Social media sites like LinkedIn, Instagram, Twitter, or personal websites are the easiest ways for employers to reach out with job openings, but they are also perfect for scammers to gain access to your personal information. The best way to combat being a victim of a phishing attack is to know how to spot one and what to do if you receive one.

How to Spot a Phishing Scam

1. You are asked to click a link that seems legit

Sometimes, phishing scams will look like it’s an email from a specific company, like the example above from Amazon, or from an institution you trust, like a government agency, your bank, or even Pitt. They may provide a link that is supposedly going to take you to your account. Alternately, the email may have an attachment or ask you to download a file. In reality, they are attempting to gain access to your account/device.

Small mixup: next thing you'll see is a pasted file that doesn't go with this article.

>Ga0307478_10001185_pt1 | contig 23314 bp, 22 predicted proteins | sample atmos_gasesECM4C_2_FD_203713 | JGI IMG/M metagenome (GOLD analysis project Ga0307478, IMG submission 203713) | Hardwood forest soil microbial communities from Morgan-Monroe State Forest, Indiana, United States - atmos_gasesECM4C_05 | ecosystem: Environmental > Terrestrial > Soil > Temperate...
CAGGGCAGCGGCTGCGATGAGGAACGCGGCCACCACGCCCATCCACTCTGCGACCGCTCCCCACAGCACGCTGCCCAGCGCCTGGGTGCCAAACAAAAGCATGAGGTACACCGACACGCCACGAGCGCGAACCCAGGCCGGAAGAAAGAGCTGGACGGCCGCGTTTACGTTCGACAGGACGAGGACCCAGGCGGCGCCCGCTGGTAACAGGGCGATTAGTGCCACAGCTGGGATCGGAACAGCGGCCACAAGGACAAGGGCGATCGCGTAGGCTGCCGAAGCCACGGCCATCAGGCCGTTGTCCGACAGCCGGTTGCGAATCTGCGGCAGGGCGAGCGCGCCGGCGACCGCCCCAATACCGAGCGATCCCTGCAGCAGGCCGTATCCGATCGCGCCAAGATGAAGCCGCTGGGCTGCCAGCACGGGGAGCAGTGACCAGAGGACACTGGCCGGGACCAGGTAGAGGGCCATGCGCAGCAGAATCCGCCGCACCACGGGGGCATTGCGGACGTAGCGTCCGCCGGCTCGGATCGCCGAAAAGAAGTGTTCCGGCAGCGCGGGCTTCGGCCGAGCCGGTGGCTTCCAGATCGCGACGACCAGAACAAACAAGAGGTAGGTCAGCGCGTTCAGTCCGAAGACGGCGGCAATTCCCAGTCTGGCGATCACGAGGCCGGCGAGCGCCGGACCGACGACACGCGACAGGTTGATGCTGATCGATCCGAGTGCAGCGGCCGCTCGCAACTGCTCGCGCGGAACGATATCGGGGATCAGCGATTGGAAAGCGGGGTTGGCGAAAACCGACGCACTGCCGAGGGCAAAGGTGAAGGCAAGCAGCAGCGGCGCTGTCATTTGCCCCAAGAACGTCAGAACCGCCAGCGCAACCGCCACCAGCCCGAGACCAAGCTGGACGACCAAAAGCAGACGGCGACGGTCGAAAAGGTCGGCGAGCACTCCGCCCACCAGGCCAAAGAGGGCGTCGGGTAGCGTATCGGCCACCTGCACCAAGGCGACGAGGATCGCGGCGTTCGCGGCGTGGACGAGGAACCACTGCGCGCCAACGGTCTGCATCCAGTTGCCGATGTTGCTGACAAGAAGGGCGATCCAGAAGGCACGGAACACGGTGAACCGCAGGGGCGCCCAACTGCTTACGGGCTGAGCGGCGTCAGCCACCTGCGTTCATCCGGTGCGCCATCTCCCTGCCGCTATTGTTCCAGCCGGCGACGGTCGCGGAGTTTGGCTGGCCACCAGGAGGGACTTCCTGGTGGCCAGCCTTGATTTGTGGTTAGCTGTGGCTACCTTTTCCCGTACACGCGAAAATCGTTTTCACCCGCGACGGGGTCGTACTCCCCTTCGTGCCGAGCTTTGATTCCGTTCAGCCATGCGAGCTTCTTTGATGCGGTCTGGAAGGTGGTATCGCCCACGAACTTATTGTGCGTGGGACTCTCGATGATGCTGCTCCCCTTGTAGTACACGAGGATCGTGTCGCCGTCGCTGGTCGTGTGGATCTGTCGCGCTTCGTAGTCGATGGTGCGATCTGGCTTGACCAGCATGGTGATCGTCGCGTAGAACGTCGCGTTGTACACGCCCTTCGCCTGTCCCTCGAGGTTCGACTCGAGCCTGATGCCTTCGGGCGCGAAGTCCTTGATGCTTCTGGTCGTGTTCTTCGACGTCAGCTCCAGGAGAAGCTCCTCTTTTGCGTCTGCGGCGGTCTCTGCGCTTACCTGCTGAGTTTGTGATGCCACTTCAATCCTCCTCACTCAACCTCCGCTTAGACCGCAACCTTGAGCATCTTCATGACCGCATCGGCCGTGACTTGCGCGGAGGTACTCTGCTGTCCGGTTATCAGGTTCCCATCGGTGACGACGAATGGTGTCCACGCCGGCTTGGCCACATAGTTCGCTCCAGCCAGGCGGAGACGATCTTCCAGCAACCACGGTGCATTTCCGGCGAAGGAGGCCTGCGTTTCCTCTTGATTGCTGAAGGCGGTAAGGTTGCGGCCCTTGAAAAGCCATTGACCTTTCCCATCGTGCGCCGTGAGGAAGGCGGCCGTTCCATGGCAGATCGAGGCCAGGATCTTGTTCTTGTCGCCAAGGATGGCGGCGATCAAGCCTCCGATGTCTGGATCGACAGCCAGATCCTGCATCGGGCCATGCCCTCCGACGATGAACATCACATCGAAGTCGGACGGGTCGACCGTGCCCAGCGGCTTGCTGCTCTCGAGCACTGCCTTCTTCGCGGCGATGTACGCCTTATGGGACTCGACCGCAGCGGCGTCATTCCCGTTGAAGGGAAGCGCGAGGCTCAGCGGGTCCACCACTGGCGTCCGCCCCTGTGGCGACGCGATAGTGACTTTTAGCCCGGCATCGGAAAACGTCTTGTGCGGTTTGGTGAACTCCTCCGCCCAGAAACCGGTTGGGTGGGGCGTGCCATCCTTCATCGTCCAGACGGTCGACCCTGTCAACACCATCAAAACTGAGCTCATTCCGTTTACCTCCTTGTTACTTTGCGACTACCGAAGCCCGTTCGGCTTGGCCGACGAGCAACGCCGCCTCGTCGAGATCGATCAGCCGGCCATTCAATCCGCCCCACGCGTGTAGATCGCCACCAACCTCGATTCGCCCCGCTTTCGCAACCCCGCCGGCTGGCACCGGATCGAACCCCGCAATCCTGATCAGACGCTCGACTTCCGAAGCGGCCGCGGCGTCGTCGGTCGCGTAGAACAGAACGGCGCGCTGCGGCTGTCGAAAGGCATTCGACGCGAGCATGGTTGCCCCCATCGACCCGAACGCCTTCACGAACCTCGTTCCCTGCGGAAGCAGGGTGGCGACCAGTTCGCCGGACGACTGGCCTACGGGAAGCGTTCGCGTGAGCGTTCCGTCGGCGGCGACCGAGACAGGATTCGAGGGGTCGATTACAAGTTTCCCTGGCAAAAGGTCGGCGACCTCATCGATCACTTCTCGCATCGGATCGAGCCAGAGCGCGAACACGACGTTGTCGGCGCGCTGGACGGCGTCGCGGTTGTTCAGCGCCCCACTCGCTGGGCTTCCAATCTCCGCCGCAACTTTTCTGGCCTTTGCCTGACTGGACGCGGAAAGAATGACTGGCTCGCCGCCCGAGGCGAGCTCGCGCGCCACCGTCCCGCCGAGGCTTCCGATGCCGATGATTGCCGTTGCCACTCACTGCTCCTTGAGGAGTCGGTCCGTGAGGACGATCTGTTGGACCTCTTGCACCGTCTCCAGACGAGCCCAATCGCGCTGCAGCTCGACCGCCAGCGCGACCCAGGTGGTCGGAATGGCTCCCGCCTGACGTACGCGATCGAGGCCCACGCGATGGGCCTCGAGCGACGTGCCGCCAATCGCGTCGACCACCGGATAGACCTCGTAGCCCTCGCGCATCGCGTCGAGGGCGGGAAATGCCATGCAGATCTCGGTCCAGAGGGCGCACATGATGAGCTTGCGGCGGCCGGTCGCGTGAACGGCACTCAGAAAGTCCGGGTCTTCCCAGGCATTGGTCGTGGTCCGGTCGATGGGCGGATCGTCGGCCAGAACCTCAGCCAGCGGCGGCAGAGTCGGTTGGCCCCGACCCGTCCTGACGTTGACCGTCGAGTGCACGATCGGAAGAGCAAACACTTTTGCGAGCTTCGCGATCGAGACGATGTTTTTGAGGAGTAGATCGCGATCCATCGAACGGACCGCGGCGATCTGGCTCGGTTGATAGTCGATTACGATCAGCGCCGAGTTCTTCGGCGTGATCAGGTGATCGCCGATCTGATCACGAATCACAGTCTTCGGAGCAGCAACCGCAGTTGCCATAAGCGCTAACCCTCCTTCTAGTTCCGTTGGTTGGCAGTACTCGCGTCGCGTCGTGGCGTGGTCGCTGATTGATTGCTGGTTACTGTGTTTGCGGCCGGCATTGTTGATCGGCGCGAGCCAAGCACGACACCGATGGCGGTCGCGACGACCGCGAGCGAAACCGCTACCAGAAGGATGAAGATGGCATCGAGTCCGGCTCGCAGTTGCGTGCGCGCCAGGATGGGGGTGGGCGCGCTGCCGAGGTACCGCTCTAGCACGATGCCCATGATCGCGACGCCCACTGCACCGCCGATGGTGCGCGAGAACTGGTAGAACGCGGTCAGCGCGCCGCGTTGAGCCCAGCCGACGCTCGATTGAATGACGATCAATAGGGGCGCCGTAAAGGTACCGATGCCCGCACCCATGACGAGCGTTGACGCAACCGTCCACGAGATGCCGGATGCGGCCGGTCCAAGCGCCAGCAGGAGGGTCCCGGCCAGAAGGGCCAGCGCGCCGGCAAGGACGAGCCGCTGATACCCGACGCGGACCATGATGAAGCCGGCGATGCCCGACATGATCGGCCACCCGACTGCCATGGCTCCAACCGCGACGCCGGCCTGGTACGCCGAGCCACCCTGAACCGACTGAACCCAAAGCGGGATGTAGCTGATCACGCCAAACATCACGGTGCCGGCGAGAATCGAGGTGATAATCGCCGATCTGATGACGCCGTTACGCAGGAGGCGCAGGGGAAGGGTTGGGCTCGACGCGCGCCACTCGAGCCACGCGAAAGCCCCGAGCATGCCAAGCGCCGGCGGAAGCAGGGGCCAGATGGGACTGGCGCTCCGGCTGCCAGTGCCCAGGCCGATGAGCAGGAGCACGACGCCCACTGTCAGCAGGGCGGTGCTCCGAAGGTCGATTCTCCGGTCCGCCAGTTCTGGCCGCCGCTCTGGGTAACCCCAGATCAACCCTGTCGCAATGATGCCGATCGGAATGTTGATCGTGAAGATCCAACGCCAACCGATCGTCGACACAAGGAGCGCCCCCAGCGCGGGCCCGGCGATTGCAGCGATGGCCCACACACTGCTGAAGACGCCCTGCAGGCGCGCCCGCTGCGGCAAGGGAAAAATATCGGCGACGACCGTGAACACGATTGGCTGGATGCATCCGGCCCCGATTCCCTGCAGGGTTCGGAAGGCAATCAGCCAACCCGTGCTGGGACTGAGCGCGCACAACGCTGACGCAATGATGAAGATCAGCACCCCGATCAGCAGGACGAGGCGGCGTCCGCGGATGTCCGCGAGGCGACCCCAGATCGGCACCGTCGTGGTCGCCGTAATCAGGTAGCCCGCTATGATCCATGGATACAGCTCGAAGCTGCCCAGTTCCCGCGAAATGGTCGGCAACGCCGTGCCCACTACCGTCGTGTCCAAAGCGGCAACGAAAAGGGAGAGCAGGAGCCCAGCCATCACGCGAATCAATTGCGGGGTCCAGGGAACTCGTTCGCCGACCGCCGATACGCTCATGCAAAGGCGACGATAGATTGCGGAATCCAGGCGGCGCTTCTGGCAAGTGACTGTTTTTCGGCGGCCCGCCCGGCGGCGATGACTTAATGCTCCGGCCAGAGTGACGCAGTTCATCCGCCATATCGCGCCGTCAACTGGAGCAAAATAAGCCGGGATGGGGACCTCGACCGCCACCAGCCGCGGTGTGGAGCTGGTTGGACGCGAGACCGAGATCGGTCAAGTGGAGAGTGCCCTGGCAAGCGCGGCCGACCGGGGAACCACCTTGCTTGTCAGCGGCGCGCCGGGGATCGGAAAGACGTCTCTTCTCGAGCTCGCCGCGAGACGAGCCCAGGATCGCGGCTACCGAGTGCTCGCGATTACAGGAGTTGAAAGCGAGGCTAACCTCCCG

If you get an unexpected email with a link or an attachment, absolutely never click the link or download the attachment. Hover over the link to see where it really goes. To check the security of your account, either log in from a personal app on your mobile device (Amazon, bank account, etc.), or look up the web address of the organization in a separate tab and log in directly from the main site. This will ensure that you are logged into your real account and there will be no third-party interference.

2. The email is vague (doesn’t include specific names and/or information)

Many phishing emails will be from a vague sender, such as “Psychology professor” or a “business department employee.” Here is an example of an email I received supposedly from a Pitt professor (it even included the name of a real Pitt faculty member) advertising a high-paying research job that was confirmed by Pitt IT as a phishing scam:

Example of a real phishing email

Notice that the sender was vague and/or nonexistent and did not include specific information about me. You should ask yourself, “Why am I receiving this email?” “Is this forwarded from a trusted professor or my department of study?” “Why is a Pitt professor sending an email from a Gmail account, with a phone number that isn’t associated with Pitt?” If the answer to these questions is unknown or suspicious, it’s a pretty good chance that the email is unsafe and should be reported.